Wednesday, January 23, 2013

Scaling it up by Scaling it down

Oh Post Human Republic, how I love thee, let me count the ways

For a good number of people, at its core gaming is about creating something awesome, cinematic, exciting and imaginative. Something that could easily fit in to our favourite tv show, film or book. A truly epic conflict on a grand scale against all the odds and expectation your forces do battle with their foes. The problem is that sometimes our games of choice do a pretty poor job of really capturing this sort of grand scale of imagination, 40k will in a standard game use at most 180 models per side and while this may look damn imposing on the table top, when you actually consider this 180 orks aren’t actually that scary a prospect for a whole planet. Doug Seacat writes absolutely incredible fluff for all things Iron Kingdoms, its about the fall of nations and mighty armies clashing to decide the fate of gods…A few warjacks, a caster and a smattering of infantry will more than likely provide a brilliant game for you, but will be far less likely to set the imagination on fire.

A pretty cool looking Apoc game....but it has its problems
Here’s my point, 28mm is just too big to really capture that epic feel (that seems slightly oxymoronic but I think you get the point). Transport for them is difficult and if you up the numbers to more epic levels via apocalypse, unbound or some other clever mechanic then you’re forced to spend an awful long time doing it. The problem being that we with lives, significant others and jobs all too often don’t have time to dedicate to these big games, what’s the solution then?

Make the models smaller! Or as I look to put it, scale it down to scale it up

There are lots of smaller scale games floating around the place that one can really sink their teeth into. We have Gruntz, Flames of War, Epic and what I really want to talk about, Drop Zone Commander.

From the moment I laid eyes on the models I knew I had to play this game, the scale is small (10mm) but the model quality is off the charts as well as the realism. In brief one of the key components of the game is moving your units around the board via dropships, so unlike many other games air power is important (not unlike real life). Also combat is based not just on weapon ranges and rolling to hit, but also ranges of potential counter measures that might be employed (like real life, that doesn’t have armour saves).

Another great complement to the smaller scale is the pretty huge scope of the conflict that we’re talking about. I won’t spoil anything too much, but think mass planet and even system wide invasions from space and you’re in the right ballpark.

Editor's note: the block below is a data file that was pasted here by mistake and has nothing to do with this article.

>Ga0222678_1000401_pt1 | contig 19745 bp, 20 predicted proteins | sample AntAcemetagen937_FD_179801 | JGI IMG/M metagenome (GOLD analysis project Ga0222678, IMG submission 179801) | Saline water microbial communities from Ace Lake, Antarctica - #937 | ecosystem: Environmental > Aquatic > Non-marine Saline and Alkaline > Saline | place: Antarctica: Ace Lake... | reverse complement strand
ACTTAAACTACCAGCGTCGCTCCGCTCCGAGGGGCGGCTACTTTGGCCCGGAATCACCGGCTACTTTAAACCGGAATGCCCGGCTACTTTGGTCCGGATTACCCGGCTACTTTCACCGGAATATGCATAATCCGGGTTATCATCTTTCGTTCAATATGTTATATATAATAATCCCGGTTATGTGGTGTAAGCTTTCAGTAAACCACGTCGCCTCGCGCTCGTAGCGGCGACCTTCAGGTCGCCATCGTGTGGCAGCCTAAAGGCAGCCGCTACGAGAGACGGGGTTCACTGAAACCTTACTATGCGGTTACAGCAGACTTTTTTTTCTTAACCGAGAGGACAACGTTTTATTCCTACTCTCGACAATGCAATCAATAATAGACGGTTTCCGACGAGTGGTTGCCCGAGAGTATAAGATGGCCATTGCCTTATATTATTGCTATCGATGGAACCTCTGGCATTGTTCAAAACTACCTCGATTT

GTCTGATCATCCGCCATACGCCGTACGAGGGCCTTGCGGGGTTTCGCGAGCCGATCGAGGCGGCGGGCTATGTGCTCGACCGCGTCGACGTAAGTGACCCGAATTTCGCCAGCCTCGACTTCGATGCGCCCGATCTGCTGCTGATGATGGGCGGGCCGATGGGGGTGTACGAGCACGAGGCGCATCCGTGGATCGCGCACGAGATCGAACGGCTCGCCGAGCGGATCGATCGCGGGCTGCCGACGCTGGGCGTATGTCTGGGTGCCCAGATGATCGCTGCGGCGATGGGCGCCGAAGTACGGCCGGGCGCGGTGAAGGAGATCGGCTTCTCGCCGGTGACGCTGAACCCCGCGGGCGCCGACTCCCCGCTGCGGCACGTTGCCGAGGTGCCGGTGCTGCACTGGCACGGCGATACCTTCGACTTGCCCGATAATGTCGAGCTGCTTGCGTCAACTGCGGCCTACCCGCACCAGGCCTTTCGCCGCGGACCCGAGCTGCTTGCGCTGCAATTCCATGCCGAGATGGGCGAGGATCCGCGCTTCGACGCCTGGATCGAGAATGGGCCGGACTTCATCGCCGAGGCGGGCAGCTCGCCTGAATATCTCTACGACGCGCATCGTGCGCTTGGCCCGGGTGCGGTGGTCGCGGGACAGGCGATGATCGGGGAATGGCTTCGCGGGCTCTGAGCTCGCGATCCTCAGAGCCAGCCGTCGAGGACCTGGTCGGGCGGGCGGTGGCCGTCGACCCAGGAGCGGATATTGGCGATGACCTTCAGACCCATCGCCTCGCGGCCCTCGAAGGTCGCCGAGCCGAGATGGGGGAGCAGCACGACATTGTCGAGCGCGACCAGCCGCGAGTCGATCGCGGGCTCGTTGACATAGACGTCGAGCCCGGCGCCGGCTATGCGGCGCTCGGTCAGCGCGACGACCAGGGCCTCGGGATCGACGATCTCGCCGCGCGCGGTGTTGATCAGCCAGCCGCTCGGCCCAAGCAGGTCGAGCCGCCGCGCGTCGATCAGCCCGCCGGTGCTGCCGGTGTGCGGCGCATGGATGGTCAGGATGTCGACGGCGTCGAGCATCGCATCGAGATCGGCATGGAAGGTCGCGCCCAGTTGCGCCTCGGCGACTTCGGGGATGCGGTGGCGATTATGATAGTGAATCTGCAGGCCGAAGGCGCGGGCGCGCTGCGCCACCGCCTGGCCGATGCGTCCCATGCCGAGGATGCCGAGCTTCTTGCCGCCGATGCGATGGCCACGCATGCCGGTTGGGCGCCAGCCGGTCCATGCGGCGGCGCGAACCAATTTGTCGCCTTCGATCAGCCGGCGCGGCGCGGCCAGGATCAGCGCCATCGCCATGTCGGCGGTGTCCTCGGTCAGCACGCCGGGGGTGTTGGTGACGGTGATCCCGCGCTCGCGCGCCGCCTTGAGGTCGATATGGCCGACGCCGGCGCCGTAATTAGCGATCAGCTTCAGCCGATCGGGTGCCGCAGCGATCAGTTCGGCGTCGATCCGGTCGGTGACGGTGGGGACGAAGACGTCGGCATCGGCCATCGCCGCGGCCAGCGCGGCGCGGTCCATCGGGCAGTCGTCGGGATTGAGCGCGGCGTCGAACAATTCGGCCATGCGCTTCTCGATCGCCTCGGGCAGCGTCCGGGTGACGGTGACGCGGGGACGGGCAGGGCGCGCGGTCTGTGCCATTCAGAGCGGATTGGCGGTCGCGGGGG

One of the things that you’re going to need to do when playing a game like dropzone (or whatever small scale game you might be interested in) is really revamp your terrain collection. The most excellent article by Brandon pointed out issues with 40k terrain and it’s importance to a really great game. This is even more so when you’re fighting over whole cities and planets. One must also consider that smaller scale terrain isn’t always going to be readily available for us, so its good call to potentially size up what kind of terrain you’re going to need, how you’re going to construct it and then simply go and do it. If you struggle with this I’d suggest doing it as a group, which leads me on to my next point

Dropzone terrain, made purely of paper
When starting a new game, particularly a small scale game like Dropzone, don’t do it alone. There is nothing worse than killing yourself painting up a lovely little army, making great terrain and then having no opponent. So if you’re making the plunge try and get some friends involved, try and play different factions, maybe organise a terrain building day or even set deadlines for when everyone’s stuff should be ready for. Simple stuff like that can really ignite a new game for you and what’s more if people see you and your crew having fun then it’s a great advertisement for them to pick up the game themselves, meaning more people for you to play with.

So with that in mind, next week in the shack is Dropzone week, we’ve already started cranking out terrain and four of us have each picked a different faction. I’m really looking forward to finally putting my PHR on the board and really scale it up a bit, I want to defend the next step for humanity (READ THE FLUFF)

Anywho, hope you’ve enjoyed my ramblings, if there’s interest I’ll post up some pictures of some of the terrain that Mo and this weeks addition Ross/Tom have been working on and some WIP stuff of our armies, let me know in the comments


Tuesday, January 22, 2013

A brief history of Irish 40K Tournaments/A love note to Warpcon

Warpcon is Ireland’s largest games convention and since the Shack is its main sponsor for Wargames this year I reckon it deserves at least one post from us, particular when you consider the influence that this jewel of the South has had on Ireland’s gaming scene.

This post might be all new to some people, or a friendly trip down memory lane for others. Ireland’s tournament scene wasn’t always like it is now, we forget so easily how blessed we are with the myriad of tournaments that there are now. From Q Con in the North, To Retcon in Dublin, Itzacon in Galway, Conspiracy (Towncon) in Kilkenny to our very own Shack Attack Tournaments a 40k player need never look too far from his own doorstep to get 5 quality games of 40k with new people in new surrounds. A decade ago this wasn’t at all the case sadly